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Supporting evidence is the letter V for Velazquez formed from shading on the horse's chest above the boy's "laureate gesture5. The hand symbolizes art's craft and Picasso's solidarity with past genius. This also makes sense of the red spot by the horse's mouth. Difficult to explain naturally, it probably refers to the circular red rosette of the Légion d'Honneur, France's highest honor once awarded to Ingres and Manet and comparable to the gold chains conferred upon Renaissance masters like Michelangelo and Titian. Velazquez proudly displays his own red Order of Santiago in Las Meninas.6

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Captions for image(s) above:

Left: Picasso, Boy Leading a Horse (1906)
Right: Detail of  Picasso's Boy Leading a Horse

Click image to enlarge.

What we are seeing is the birth of a new star. Freshly initiated into the ranks of the great masters (at least in his own mind) Picasso appears as an androgyne in the prime of life and as a horse who represents the great masters before him and who in an earlier life was Pegaso. The youth's left arm is bent like an artist's, the right one clenched in front of the great masters who came before him, and especially Velazquez. It represents an oath, Picasso's oath, that he will lead the great masters into the future by transforming their work and wisdom into his own style in tune with contemporary culture. As you look at the magnificent horse following the shorter boy with the clenched fist, it is worth recalling that Picasso was short too. Moreover, he once remarked that when he painted he felt all the other great masters standing behind him, watching.7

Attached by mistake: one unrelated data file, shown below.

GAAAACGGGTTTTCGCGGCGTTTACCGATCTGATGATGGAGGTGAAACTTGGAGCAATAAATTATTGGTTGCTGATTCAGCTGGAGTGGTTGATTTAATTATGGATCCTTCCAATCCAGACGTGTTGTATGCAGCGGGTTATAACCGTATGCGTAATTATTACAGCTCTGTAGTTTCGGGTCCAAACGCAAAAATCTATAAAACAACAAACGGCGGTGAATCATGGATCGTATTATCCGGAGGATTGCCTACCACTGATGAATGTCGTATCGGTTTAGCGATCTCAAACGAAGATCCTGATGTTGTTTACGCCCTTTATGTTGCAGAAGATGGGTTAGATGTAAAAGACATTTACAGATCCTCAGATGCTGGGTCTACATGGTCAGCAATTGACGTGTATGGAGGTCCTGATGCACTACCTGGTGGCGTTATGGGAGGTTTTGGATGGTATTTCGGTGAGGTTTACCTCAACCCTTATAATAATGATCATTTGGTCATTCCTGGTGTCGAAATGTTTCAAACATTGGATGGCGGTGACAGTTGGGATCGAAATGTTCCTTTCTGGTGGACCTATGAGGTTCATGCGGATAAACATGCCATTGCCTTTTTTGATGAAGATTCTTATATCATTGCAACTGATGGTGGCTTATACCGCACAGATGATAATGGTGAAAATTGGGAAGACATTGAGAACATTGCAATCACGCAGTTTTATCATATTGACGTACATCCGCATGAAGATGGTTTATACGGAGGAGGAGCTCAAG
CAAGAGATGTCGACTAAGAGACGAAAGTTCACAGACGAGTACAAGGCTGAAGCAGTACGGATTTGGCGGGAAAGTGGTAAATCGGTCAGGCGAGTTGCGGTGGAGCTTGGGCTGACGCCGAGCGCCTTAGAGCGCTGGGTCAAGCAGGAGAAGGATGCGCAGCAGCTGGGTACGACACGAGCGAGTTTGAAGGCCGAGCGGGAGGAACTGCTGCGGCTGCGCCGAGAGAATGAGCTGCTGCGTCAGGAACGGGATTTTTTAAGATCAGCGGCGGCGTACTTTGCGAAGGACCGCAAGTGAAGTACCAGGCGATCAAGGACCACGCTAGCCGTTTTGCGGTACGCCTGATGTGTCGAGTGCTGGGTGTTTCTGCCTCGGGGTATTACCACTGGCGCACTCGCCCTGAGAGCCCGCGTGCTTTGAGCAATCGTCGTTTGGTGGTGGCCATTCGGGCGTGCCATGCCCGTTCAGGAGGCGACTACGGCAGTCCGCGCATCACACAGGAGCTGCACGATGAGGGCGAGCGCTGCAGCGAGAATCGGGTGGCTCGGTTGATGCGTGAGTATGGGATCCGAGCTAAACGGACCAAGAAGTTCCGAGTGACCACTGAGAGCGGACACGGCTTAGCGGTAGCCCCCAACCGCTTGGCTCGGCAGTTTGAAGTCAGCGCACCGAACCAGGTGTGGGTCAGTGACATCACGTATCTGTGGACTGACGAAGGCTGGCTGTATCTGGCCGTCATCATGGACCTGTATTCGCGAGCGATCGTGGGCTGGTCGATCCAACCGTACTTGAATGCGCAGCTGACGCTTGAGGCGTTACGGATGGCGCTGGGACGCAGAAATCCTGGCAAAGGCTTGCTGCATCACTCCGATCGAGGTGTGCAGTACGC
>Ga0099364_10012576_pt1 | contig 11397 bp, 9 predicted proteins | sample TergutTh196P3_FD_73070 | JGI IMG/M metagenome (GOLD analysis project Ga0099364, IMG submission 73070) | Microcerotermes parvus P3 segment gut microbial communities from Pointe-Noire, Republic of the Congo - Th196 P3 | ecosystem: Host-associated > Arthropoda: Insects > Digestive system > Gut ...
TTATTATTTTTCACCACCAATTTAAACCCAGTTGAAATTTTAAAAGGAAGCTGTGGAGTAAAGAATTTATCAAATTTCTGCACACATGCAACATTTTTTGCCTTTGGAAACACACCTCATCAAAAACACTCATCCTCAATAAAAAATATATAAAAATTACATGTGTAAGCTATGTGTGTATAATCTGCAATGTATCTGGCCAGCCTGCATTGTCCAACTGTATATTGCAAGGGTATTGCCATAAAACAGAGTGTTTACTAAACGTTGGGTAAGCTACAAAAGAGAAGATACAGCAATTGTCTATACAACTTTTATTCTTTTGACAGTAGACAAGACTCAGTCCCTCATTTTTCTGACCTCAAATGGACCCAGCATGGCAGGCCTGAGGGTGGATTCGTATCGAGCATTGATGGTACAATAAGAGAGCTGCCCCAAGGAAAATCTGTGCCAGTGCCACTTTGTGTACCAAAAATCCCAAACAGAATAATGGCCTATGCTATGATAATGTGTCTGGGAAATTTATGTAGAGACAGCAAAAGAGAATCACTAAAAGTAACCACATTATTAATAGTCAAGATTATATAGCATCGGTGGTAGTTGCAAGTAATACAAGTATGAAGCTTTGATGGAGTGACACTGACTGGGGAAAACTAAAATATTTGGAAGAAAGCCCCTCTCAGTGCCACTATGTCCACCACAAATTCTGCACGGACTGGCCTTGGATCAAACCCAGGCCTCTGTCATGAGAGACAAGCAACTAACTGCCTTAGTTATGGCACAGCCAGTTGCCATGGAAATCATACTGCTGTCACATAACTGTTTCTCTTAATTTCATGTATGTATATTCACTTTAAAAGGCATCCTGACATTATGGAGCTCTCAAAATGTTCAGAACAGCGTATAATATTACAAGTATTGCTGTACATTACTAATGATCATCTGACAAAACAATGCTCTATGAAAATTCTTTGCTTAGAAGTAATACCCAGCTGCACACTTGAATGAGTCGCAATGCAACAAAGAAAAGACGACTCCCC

See explanations of other works by Pablo Picasso.

Notes:

1. John Richardson, A Life of Picasso, vol. 1 1881-1906 (New York: Random House) 1991, p. 427

2. Roland Penrose, Picasso: His Life and Work (London: Victor Gollancz) 1958, pp. 114-5

3. William Rubin, Picasso in the Collection of the Museum of Modern Art (New York: MoMA) 1972, p. 34; The Museum of Modern, Art New York (New York: Harry Abrams) 1997, p.91

4. Velazquez as the greatest Spanish master was the artist the young Picasso most wanted to surpass. Once he had become a Spaniard in Paris, though, Edouard Manet whose understanding of Velazquez is present throughout Manet's oeuvre became increasingly important. There is, in addition, a possible link between the horse and a Leonardo drawing in a private collection of two horsemen. More research is needed but the Leonardo drawing, or a variation on it, might even have influenced Mantegna's rendering of Pegasus. 

5. See entries under the theme Letters in Art for similar examples by both Picasso and others. Disguising letters in other forms is a little-known but very common strategy in art for embedding self-reference.

6. See similar examples under the theme State Honors, especially those by Edouard Manet, an artist Picasso greatly admired. Few scholars yet know how frequently Manet referred to the Legion d'Honneur; it is an important and common referent in his art. By 1906 Picasso was very familiar with Manet's paintings having seen two major exhibitions devoted to him. Manet was clearly top-of-mind. When Gertrude Stein suggested in late 1906 that Picasso preferred the work of Odilon Redon, he replied: ‘Nonsense. Redon is an interesting painter, certainly, but Manet, Manet is a giant.’ (Richardson, ibid., p.416)

7. Hélène Parmelin, Picasso Says..., trans. C. Trollope (New York: A.S.Barnes & Co.) 1969, p. 40